Most of the media’s attention on journalist Michael Wolff’s “explosive” new book Fire and Fury: Inside the Trump White House has focused on the disclosure that Trump’s former political strategist Steve Bannon used the words “treasonous” and “unpatriotic” to describe Donald Trump, Jr. and presidential son-in-law Jared Kushner’s infamous June 2016 meeting with Russians claiming to possess damaging information on Hillary Clinton.
Nobody, not racist warmakers, not imaginary non-racist warmakers, not founding fathers, not radical protesters should be made into a deity, larger than life, in marble or bronze, on horseback or otherwise. Nobody is that flawless, and nobody’s story so withstands the test of time. We need human-sized statues and memorials of whole movements.
As the Trump wrecking crew ramps up its destructive campaign against federal health and safety protections and social services for impoverished, disabled and vulnerable people (young and old) the latest targets of their ire are the federal civil servants who faithfully keep our government functioning here and abroad.
[By the latter part of May, 1970, feelings about the war in Vietnam had become almost unbearably intense. In Boston, about a hundred of us decided to sit down at the Boston Army Base and block the road used by buses carrying draftees off to military duty. We were not so daft that we thought we were stopping the flow of soldiers to Vietnam; it was a symbolic act, a statement, a piece of guerrilla the after. We were all arrested and charged, in the quaint language of an old statute, with “sauntering and loitering” in such a way as to obstruct traffic.
The passing of Supreme Court Justice Antonin “Nino” Scalia evoked widespread commentary about how outspoken he was both on the Court and at law schools and other forums where he often lectured and sometimes tangled with audiences. Knowing of Justice Scalia’s unusual expressiveness for a jurist, my colleague Robert Weissman and I wrote him a challenging letter in 2006, starting with these words: Continue reading
Do away with #elections? To even think such a thought is treasonous. An election, or should I say a presidential election, is one of the few occasions, or should I say the only occasion, on which we take a genuine interest in government. We are spectators at a sporting event, a mix of a bullfight, prizefight and a barroom brawl. We get into heated arguments about which team is “better” about who deserves to win, about which gladiator will be the best for the country. There is an uppercut, a right cross, a roundhouse and he or she (not too often) is down for the count. No, he is not out. He is on his knees, struggling to his feet. The crowd roars.
The Supreme Court’s acceptance of a case about the allocation of voting districts will have consequences far beyond the millions of U.S. taxpayers its ruling may deprive of representation. A decision that only counts voters, rather than all persons, will undermine the very foundation of the Republic.
with Ralph Nader
ShakeEmUp HLS on Oct 30, 2013
In this groundbreaking conference, Ralph Nader moderates conversations with twelve leading scholars, practitioners, and advocates about transforming America’s broken legal system. Speakers from former Attorney General Ramsey Clark to the founder of the National Legal Services program Edgar Cahn will explore topics ranging from corporate capture of government and the courts, mass incarceration, campaign finance reform, access to justice, and the excesses of executive power.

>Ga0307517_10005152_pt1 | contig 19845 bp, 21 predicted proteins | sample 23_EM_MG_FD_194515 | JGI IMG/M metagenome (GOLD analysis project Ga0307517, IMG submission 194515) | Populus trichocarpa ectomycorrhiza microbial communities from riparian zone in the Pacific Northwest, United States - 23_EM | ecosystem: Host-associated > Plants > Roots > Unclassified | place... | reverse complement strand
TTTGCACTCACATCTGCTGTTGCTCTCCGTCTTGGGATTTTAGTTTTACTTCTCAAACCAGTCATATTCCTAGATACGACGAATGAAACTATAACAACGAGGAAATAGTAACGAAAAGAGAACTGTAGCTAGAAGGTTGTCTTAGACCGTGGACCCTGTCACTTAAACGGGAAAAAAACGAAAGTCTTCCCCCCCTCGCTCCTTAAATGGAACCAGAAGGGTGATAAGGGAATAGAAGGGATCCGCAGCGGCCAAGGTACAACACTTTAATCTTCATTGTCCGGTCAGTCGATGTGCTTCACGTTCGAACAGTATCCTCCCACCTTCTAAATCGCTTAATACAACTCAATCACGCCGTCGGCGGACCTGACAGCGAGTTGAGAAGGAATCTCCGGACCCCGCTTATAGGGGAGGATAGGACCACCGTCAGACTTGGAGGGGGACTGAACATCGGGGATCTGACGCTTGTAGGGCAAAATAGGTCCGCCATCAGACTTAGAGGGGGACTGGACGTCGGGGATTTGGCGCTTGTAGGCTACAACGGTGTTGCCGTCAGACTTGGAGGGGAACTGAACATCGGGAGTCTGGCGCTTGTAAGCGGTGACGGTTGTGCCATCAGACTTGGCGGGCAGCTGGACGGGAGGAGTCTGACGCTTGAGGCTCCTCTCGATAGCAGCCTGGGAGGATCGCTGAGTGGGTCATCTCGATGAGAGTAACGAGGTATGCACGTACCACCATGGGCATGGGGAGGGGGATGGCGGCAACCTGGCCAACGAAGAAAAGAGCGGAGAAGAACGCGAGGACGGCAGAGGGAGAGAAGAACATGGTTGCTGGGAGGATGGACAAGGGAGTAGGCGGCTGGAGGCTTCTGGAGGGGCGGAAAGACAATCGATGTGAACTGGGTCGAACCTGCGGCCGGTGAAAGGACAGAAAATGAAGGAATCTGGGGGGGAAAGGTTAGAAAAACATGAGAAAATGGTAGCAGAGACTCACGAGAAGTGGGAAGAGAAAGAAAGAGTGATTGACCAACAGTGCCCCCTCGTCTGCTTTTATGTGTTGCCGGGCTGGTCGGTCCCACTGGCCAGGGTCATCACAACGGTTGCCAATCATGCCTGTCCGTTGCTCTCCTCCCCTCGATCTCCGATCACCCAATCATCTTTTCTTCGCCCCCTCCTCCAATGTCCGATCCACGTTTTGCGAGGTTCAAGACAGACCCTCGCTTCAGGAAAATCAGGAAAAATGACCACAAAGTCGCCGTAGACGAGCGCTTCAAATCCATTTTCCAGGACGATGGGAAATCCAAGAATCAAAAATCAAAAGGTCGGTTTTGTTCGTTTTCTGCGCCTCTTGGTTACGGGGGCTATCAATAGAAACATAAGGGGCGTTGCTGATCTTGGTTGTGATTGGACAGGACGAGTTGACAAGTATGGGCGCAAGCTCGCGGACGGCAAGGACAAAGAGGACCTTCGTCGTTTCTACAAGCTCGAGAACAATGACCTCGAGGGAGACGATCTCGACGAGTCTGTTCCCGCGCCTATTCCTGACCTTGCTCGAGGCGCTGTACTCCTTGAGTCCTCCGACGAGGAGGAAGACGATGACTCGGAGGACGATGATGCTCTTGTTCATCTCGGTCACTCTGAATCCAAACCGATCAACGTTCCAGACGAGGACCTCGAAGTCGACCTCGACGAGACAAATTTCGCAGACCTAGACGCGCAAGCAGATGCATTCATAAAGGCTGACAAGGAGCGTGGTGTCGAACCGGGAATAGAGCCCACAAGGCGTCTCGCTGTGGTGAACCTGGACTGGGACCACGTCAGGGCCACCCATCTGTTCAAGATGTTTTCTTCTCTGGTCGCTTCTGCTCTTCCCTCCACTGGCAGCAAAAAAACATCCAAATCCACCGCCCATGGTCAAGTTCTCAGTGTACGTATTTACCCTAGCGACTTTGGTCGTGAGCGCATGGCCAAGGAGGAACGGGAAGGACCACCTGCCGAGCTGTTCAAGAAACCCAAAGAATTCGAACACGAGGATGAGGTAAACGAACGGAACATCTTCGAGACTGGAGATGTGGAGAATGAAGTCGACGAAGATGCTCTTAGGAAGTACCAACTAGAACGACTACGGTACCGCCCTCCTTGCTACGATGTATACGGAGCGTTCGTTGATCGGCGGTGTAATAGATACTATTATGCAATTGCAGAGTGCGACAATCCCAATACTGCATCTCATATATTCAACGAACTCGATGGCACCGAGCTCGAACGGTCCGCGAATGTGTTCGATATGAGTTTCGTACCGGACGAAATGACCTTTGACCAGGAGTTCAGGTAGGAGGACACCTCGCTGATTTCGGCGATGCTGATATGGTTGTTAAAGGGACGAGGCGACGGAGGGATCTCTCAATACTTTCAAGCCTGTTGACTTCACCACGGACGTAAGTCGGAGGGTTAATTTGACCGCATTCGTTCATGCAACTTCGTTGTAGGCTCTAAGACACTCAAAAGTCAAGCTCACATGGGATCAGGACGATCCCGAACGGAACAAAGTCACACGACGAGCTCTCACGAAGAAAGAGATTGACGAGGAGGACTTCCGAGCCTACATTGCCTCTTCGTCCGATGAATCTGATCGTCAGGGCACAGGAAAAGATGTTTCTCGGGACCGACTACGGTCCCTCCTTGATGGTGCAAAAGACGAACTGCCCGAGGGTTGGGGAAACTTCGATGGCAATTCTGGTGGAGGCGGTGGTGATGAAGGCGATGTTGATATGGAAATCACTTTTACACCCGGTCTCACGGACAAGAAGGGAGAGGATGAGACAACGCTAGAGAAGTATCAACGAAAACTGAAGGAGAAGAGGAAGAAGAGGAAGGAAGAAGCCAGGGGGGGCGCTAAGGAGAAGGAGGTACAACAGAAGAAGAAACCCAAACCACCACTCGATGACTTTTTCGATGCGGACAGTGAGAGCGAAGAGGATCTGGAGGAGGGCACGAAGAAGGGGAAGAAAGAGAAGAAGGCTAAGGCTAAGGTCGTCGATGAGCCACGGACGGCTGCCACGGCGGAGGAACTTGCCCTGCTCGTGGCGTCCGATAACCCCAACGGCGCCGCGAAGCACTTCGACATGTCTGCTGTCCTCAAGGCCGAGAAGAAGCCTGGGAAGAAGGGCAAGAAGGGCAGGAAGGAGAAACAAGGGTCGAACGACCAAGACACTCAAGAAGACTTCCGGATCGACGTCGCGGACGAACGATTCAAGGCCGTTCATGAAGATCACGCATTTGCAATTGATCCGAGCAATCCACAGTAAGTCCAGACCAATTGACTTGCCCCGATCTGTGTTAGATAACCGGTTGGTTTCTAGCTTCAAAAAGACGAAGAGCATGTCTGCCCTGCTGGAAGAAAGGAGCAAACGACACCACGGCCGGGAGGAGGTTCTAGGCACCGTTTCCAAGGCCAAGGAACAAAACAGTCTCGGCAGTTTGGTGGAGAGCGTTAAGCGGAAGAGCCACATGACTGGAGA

I just finished reading a critical but seemingly irrational argument by one of the so-called constitutional experts against the concept of Nullification. I am neither an expert when it comes to constitutional law nor do I profess to be one. That said, when I sit and read analyses made for nullification by constitutional experts such as Professor Tom Woods, and then read other analyses made against nullification by experts such as Ian Millhiser, I am left with my own judgment and common sense, and my own decision-making process to judge validity.
I was on the 15th floor of the Southern U.S. District Court in New York in the courtroom of Judge Katherine Forrest on Tuesday. It was the final hearing in the lawsuit I brought in January against President Barack Obama and Secretary of Defense Leon Panetta. I filed the suit, along with lawyers Carl J. Mayer and Bruce I. Afran, over Section 1021 of the National Defense Authorization Act (NDAA). We were late joined by six co-plaintiffs including Noam Chomsky and Daniel Ellsberg.
This section of the NDAA, signed into law by Obama on Dec. 31, 2011, obliterates some of our most important constitutional protections. It authorizes the executive branch to order the military to seize U.S. citizens deemed to be terrorists or associated with terrorists. Those taken into custody by the military, which becomes under the NDAA a domestic law enforcement agency, can be denied due process and habeas corpus and held indefinitely in military facilities.
Note: The Preface and Chapters One through Twenty can be found here: The 15% Solution
This is the twenty-sixth installment of the serialization of a book entitled The 15% Solution: A Political History of American Fascism, 2001-2022. Herein you will find Appendix I, the Constitution of the “Old United States and the New American Republics,” as amended through the (fictional) year 2010. This Appendix demonstrates how the Republican Religious Right used the procedures embedded in the original U.S. Constitution to amend it into a document that in effect resembled nothing like the original, except in form.